May 2006 Archives

File a bug report


Vani and I both started using Life Balance for our todo lists in the last week or two. It's great so far.

One of the items I added was a occasionally recurring "File a bug report" task.

Writing a good bug report is a relatively quick and easy way to help the authors and maintainers of the software you use make it better.

I was working a bit with Xen on Fedora Core 5 some days ago and found out that the default scripts don't deal nicely with anything but the most basic net configuration. Hello bugzilla.

MySQL is one of the nicest projects to file bug reports for, because they are very nice about following up and actually fixing things (even if sometimes the fix is just to change the documentation to say that doesn't work ;-) )

Ovid wrote a short article giving a glimpse of Perl 6

If that was too dry and technical for you, then instead go read about how he he caught two idiots using his credit card last year.

A couple of weeks ago I posted to again. A few things I quickly remembered.

My posting says "PDF or Text formats only!", but yet I get Word documents. I know it's been getting easier and easier again to find interesting work over the last year or two, but come on. If you don't care to read what I wrote, I am not going to care what you wrote either.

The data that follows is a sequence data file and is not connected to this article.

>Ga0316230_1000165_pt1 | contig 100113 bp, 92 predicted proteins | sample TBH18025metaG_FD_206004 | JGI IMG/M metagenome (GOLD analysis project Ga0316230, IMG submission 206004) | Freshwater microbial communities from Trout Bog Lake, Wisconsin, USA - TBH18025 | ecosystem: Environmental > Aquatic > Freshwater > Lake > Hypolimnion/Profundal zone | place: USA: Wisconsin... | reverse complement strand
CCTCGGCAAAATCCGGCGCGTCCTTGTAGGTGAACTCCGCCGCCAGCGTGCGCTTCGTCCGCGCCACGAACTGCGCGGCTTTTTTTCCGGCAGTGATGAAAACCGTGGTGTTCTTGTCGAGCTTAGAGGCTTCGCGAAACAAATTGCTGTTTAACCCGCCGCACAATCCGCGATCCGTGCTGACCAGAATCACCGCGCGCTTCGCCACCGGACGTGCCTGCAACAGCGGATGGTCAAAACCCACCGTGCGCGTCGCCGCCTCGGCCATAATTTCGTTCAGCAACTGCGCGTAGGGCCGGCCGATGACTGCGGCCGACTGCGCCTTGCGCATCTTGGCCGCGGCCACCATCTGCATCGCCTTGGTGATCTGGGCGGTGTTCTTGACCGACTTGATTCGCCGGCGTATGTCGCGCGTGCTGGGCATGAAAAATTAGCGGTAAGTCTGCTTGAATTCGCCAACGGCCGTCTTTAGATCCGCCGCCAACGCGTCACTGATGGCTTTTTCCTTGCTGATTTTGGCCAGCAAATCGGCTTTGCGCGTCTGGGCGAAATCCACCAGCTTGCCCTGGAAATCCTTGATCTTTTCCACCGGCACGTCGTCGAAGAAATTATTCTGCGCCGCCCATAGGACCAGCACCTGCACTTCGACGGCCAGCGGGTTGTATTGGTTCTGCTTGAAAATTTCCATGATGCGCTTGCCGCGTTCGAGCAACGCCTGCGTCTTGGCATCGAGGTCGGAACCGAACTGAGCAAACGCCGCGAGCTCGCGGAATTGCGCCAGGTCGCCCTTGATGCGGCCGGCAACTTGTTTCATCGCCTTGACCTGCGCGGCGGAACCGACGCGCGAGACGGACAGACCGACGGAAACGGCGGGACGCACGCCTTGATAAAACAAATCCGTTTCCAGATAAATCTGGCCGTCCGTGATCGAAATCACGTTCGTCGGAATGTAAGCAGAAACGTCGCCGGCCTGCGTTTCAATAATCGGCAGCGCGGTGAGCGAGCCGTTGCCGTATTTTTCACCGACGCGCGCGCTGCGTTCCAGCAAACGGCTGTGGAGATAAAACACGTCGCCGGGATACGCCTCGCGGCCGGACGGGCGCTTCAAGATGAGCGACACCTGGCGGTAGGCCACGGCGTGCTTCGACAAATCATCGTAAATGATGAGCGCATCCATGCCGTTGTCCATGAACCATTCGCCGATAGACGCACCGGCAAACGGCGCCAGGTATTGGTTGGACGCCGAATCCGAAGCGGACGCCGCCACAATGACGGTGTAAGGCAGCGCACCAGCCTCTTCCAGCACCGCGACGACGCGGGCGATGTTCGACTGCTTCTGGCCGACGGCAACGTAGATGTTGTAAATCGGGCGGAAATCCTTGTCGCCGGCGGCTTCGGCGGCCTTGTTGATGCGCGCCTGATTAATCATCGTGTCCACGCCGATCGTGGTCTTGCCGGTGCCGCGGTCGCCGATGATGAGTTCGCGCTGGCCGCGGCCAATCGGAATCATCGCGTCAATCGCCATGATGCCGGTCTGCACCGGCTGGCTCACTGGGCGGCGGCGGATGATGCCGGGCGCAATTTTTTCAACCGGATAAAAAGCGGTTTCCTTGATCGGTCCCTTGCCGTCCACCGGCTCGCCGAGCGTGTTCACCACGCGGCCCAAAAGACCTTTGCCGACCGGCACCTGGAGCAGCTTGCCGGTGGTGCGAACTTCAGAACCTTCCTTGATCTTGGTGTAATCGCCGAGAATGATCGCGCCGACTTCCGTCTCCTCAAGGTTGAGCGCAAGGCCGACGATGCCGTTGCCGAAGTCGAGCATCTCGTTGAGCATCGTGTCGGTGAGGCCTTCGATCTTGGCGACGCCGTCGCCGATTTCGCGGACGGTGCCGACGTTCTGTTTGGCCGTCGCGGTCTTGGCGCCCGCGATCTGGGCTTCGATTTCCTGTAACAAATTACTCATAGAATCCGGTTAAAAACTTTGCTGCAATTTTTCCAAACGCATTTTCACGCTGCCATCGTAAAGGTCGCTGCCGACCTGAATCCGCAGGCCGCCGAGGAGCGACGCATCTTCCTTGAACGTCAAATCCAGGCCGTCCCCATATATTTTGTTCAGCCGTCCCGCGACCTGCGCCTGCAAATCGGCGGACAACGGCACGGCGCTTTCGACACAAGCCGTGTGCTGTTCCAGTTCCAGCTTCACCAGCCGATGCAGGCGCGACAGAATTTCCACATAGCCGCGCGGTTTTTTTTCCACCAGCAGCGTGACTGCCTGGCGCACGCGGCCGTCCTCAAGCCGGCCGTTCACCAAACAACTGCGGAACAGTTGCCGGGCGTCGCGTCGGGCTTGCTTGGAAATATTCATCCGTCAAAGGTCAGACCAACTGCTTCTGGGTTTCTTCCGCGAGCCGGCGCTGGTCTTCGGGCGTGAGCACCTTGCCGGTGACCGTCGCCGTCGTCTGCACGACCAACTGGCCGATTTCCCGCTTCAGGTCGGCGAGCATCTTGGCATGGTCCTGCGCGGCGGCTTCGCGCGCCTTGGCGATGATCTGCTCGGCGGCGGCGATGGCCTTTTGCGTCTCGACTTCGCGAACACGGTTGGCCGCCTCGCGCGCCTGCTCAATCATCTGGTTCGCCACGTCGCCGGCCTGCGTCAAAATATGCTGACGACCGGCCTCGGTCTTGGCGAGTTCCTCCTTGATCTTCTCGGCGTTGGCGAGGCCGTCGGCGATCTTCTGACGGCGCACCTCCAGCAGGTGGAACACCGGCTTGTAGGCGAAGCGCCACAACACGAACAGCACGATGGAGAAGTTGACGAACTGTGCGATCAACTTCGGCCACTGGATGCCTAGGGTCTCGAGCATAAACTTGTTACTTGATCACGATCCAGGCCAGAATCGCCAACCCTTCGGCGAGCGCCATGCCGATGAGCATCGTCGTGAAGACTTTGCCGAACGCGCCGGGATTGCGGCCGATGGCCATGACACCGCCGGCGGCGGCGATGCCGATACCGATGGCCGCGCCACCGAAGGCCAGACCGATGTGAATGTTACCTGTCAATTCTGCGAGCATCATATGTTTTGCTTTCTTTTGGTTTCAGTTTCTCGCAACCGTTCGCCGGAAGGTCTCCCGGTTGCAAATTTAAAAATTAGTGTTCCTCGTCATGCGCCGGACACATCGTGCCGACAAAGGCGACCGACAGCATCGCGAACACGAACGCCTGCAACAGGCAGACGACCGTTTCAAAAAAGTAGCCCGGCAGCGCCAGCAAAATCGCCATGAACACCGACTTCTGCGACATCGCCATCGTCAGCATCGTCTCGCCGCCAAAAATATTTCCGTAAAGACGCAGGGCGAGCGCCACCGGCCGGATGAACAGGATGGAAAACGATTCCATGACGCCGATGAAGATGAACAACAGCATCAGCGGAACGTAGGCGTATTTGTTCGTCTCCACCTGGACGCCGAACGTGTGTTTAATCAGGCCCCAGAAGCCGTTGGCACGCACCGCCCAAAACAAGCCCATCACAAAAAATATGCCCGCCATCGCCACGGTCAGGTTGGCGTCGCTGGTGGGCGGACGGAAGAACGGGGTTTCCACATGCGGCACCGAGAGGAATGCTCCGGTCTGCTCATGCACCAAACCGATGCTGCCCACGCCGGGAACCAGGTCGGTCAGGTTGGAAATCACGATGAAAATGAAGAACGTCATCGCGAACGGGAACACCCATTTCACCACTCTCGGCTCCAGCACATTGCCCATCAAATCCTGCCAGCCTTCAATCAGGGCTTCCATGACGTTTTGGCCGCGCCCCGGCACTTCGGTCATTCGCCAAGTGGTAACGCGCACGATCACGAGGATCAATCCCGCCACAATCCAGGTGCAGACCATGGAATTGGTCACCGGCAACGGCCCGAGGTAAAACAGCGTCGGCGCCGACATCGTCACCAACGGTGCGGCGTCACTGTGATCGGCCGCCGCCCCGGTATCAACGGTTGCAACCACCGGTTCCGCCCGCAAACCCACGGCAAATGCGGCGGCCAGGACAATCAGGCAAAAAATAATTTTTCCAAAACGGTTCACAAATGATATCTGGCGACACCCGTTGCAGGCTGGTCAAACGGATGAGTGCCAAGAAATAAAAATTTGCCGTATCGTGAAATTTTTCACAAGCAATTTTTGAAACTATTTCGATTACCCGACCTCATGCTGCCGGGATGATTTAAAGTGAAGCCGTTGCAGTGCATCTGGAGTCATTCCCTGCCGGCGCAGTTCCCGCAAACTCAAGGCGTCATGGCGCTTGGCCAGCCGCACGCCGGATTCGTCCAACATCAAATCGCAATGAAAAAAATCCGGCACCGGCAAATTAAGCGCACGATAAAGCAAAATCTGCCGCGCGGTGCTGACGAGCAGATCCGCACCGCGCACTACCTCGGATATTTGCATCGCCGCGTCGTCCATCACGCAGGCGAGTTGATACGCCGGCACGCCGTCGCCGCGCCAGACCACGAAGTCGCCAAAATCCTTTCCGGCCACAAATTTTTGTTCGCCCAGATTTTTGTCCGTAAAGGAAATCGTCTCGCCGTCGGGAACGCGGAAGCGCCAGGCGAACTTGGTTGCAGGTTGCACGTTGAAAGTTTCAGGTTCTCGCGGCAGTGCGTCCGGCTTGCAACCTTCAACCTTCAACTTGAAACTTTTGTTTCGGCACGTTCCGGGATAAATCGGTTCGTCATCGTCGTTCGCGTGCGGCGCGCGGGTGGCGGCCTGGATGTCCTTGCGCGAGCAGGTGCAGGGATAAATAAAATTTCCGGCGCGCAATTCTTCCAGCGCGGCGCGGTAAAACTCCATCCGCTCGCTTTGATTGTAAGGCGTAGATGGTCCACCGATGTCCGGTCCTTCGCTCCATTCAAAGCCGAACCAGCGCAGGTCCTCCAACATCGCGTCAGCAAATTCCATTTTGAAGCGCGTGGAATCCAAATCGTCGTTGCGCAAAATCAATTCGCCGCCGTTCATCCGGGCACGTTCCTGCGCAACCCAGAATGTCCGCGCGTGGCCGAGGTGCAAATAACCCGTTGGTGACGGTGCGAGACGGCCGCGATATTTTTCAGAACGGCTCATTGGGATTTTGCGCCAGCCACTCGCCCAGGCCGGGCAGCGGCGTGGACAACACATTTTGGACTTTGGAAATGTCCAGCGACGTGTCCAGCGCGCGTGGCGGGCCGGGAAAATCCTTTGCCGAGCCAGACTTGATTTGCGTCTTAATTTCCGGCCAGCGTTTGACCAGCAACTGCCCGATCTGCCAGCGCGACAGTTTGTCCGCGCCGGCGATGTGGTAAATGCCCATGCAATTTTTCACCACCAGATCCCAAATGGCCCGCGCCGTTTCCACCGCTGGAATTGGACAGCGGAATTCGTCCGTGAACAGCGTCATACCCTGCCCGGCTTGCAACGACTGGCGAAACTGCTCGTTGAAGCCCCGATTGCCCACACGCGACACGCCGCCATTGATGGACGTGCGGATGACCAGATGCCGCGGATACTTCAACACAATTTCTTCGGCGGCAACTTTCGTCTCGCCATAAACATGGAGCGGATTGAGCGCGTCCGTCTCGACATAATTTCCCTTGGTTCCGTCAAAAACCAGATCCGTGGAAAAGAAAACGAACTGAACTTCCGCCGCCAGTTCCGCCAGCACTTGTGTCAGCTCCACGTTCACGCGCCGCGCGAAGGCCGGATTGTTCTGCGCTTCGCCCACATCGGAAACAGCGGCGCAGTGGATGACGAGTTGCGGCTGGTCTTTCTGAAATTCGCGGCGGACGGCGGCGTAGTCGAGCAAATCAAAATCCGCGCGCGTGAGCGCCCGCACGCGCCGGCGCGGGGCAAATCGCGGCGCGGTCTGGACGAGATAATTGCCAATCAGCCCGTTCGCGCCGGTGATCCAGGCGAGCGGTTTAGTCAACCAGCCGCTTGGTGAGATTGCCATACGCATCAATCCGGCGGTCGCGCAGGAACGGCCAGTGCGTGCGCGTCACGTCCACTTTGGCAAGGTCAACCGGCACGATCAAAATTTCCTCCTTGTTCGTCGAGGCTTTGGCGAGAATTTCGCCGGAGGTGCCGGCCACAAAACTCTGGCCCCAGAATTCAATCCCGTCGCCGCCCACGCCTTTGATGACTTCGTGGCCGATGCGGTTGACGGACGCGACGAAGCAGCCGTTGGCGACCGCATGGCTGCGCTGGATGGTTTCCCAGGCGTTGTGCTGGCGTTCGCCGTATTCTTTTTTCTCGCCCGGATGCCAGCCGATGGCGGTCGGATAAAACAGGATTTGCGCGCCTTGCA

I ask for code samples and anyone reasonably interested sends them. But it's incredibly hard to get something useful out of. I am not really sure what to do about it, because it's by far the best way to evaluate someone without an actual interview. For relatively short-term telecommuting it's often the only practical way.

The code samples are rarely interesting. Either they are too brain-dead simple or they are too complex to scan in a couple of minutes. Either way, it takes a relatively large amount of effort to review.

I have a hard time discarding the candidates who sent bad code. "But their resume looked interesting".

And I keep thinking what would I send if I had to send a code sample? It's hard1.

So again and again I find myself looking for tests included in the code sample. I start looking because it'd be a sign of good coding practices, but what it really gives me is a much faster way to evaluate the code.

I love tests in the code samples. They give all sorts of benefits to the resume/candidate reviewer. For instance

  1. Tests lets me figure out quickly what the rest of the code is supposed to do.
  2. Tests demonstrate the APIs. perltidy can fix your messy indentation, but you have to know what you are doing to make the interfaces to your code decent.
  3. Tests are short and to the point. Even in Perl code there's always a fair amount of setup and teardown noise. In tests all that is pared down to the essentials.
  4. Code = Not particularly useful. Code + Tests = Useful.

How do you like to get code samples? How do you evaluate them?

1 The 20 line Geo::Coder::Yahoo? An early version of qpsmtpd? (The versions from the last few years wouldn't really work as a code sample unless you wanted to hire a particular dozen of people to write a mail server in Perl :-) ) Maybe I'd send the code for some of the things I've made, but would I want to be judged on that? Those things are surely not my finest work. The more interesting work is often encumbered by being owned by $client or $employer and by having lots of "yes, they really wanted it do that" things.

About this Archive

This page is an archive of entries from May 2006 listed from newest to oldest.

April 2006 is the previous archive.

June 2006 is the next archive.

Find recent content on the main index or look in the archives to find all content.


OpenID accepted here Learn more about OpenID
Powered by Movable Type 4.3-en